Boxing training guru Noel Callan has been a leading light at Gymbox for three years. He tells us what it's like training boxing upstart Hannah Rankin, and why he believes she's ready to take both the European and World titles. "Her will and drive to succeed makes her stand out as an athlete more than any other boxer or athlete I have trained with”.
I really like Gymbox because they have a different vibe from normal commercial gyms. Everybody is there to take their training to the next level, to push themselves through barriers. The new Gymbox Farringdon site is out of this world, you couldn't ask for a better place to train professional athletes. Or if you're a member, a better place to push your own limits to see what you can achieve. The space, layout and range of equipment and classes can't be beaten anywhere in London.
Before I became a fighter and trainer, I was an a avid boxing fan. Then in 2004, which was a little later in my life, I decided to learn how to box. I did my training at both the Fitzroy Lodge boxing club in south London, and Dagenham ABC boxing club in east London. I fought a number of times as an amateur boxer, and then competed in a number of other striking combat sports such as K1 kickboxing and Thai boxing.
I opted for coaching after a number of injuries. Through this I very quickly found out I was a better coach and tactician than I'd ever been as a fighter. I'm currently involved in the training of a number of professional boxers, such as the southern area heavyweight champion who's about to fight for the English heavyweight title, the southern area super lightweight champion, and the WBC silver middleweight world female champion.
Coaching is very rewarding, seeing how they evolve and grow as individuals and as fighters. Teaching someone a new skill, and then watching them pull this skill off whilst under the pressure of a fight is amazing. Also, seeing the expressions of joy on their faces when their hand is raised at the end of a contest.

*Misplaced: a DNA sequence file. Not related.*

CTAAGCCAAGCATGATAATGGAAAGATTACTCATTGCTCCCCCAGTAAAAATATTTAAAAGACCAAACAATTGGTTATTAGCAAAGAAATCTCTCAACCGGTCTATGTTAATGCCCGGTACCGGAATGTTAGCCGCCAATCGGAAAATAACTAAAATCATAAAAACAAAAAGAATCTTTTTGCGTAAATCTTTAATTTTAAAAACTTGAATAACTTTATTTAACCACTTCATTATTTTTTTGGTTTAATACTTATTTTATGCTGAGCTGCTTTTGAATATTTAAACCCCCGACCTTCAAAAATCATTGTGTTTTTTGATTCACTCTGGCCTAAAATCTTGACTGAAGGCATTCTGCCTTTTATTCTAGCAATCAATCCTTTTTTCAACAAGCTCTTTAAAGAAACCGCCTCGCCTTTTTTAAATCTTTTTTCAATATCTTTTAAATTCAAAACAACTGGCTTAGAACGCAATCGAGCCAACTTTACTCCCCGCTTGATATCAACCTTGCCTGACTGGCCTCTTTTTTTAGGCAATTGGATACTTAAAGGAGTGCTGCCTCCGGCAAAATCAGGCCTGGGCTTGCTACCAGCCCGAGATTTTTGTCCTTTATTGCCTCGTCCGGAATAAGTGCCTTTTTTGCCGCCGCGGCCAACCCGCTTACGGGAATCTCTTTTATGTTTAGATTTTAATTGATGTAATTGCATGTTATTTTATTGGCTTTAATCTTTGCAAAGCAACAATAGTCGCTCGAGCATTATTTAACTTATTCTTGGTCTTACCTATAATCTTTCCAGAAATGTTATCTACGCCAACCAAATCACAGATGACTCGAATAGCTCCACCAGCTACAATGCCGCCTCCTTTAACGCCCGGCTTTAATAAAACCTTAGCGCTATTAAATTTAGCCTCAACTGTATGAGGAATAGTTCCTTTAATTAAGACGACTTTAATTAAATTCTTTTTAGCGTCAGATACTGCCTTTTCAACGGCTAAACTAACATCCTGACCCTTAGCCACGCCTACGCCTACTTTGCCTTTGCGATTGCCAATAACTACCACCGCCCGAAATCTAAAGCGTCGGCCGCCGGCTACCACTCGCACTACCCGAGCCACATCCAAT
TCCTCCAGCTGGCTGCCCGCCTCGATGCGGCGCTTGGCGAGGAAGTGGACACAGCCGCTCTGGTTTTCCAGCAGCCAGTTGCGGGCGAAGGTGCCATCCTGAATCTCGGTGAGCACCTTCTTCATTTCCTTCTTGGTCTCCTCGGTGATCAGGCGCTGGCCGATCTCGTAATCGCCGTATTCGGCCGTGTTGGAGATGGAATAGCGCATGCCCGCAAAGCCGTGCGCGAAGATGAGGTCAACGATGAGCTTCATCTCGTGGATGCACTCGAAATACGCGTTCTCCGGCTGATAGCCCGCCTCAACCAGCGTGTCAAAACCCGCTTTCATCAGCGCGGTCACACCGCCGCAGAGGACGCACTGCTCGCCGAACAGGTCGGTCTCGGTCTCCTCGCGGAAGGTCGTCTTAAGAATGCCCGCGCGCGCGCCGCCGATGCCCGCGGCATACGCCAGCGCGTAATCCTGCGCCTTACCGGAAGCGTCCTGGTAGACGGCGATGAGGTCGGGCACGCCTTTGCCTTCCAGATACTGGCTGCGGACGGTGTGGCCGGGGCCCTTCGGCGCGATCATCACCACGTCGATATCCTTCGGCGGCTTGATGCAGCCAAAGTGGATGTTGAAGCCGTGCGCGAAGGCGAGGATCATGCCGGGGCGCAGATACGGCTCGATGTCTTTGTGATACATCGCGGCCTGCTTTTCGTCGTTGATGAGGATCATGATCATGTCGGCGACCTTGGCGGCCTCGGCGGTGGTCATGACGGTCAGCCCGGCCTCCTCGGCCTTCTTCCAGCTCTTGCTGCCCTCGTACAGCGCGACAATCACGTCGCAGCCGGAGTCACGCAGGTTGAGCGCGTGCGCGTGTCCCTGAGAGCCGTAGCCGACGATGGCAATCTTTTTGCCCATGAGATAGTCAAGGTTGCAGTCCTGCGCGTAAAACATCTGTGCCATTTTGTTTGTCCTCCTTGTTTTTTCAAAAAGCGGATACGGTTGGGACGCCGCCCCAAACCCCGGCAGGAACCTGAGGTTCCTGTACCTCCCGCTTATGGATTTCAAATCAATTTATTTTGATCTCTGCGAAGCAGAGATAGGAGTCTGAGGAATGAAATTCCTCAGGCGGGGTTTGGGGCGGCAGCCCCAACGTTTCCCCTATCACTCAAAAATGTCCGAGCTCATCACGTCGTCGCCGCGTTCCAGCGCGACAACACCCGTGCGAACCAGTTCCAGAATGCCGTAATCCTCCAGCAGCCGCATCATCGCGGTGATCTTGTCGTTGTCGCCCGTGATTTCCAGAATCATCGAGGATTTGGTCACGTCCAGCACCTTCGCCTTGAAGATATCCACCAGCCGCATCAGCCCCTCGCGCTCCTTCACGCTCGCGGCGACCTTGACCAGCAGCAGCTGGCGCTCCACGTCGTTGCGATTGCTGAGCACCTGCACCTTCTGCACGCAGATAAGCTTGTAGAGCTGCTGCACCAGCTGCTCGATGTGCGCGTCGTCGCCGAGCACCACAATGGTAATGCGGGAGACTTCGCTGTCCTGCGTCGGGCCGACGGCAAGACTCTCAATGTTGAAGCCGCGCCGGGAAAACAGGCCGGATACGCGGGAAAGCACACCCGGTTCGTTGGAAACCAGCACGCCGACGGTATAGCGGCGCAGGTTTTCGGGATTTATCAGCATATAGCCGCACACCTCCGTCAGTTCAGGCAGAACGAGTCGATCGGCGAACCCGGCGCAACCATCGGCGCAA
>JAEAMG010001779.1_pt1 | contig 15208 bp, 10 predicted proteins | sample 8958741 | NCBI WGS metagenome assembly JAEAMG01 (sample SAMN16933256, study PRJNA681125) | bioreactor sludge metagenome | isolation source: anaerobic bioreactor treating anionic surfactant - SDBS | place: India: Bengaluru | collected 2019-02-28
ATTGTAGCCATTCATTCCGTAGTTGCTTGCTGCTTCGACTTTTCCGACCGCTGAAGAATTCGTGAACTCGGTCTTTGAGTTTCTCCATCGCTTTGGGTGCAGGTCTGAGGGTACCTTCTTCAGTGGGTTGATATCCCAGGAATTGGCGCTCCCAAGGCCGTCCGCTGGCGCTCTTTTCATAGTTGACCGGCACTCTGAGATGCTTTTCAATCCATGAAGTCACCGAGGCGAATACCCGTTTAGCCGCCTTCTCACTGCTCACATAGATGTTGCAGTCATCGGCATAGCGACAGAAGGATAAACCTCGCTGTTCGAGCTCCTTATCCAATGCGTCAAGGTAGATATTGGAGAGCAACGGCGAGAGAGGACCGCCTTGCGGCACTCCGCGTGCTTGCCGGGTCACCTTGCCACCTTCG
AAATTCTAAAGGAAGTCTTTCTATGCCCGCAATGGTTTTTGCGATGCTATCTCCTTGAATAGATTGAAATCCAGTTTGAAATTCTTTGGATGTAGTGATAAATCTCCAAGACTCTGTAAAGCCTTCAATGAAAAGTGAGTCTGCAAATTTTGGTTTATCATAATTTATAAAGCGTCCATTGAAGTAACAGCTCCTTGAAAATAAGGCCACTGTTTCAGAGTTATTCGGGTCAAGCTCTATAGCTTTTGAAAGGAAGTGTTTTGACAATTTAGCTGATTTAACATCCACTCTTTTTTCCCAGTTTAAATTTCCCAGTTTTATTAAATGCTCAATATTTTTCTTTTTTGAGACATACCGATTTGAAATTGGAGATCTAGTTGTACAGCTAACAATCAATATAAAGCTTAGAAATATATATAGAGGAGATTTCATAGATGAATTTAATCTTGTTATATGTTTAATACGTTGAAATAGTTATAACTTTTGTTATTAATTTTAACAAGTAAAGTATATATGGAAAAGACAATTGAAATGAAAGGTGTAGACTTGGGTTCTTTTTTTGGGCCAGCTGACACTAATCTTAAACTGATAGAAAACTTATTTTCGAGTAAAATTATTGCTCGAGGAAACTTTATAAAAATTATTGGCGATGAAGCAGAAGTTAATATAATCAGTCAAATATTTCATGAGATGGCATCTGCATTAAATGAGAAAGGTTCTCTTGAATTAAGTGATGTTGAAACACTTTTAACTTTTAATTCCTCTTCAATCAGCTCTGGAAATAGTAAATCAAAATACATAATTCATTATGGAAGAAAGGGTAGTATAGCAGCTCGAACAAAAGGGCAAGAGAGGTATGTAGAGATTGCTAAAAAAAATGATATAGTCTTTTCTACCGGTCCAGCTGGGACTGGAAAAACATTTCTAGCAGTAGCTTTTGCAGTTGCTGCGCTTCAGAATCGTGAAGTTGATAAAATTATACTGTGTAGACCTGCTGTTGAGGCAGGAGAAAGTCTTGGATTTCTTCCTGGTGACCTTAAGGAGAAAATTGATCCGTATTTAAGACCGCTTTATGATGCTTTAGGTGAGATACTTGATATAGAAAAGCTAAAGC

I'm a member of the British Boxing Board of Control. This is the governing body for professional boxing in the UK, and the strictest boxing governing body in the world. This is important as they implement all the checks and medical examinations and are in charge of the boxers safety. They issue trainers like myself, and boxers, with their professional licenses.
I've been coaching Hannah Rankin for two years. Her will and drive to succeed, and dedication to perfecting whatever I set her to do, makes her stand out as an athlete. She has so much willingness to push herself further than any other boxer or athlete I have trained with. I will continually push her for more as she has an ability to cope with the workload I put on her.
I'm currently coaching her to compete professionally. Our aim for her first year is to have five fights in 2017. If we win all of these, we will be on our way to a position where we could challenge whoever is the European champion at the time for their belt and title. Our goal is to work towards this, as in this country there are no English or British titles for female boxers. I believe Hannah can go on and win this title, and possibly a world title, but the next the 12 months are vital.
She has already competed in several fights, where she hasn’t lost once. I'm extremely proud of her! Only the coaches around the fighters see the highs and lows. It's very hard. To date hannah has competed on white collar boxing shows. Although these shows are well run, they are not professional shows licensed by the British Boxing Board of control. So we're looking forward to entering the professional field now. She's ready.
Coaching Hannah is easy. As with her music, she likes to get it right first time. She does get frustrated if she gets it wrong, and will obsess over it until it's correct. This is one of the reasons I think we make a good team, as I'm exactly the same. The only real clashes we've had are over her lifting weights to push her body to be stronger and more explosive. She hates them and I love them! But, we are getting there, and she's learning to do them even if they're not on her list of favourite things to do.
Women are better to teach as they have less egos than men. They are happy to do something basic over and over again, to get it 100 per cent right, whereas my male fighters want to do it a few times, and move on to the next thing. Which is not the best way.
I make a good coach because I'll always find a way to teach someone. Everyone learns at a different pace, and in a different way, and one approach does not fit everyone. That's what my strength is.
Follow Noel on Twitter, and catch up on Hannah's interview in the next couple of days.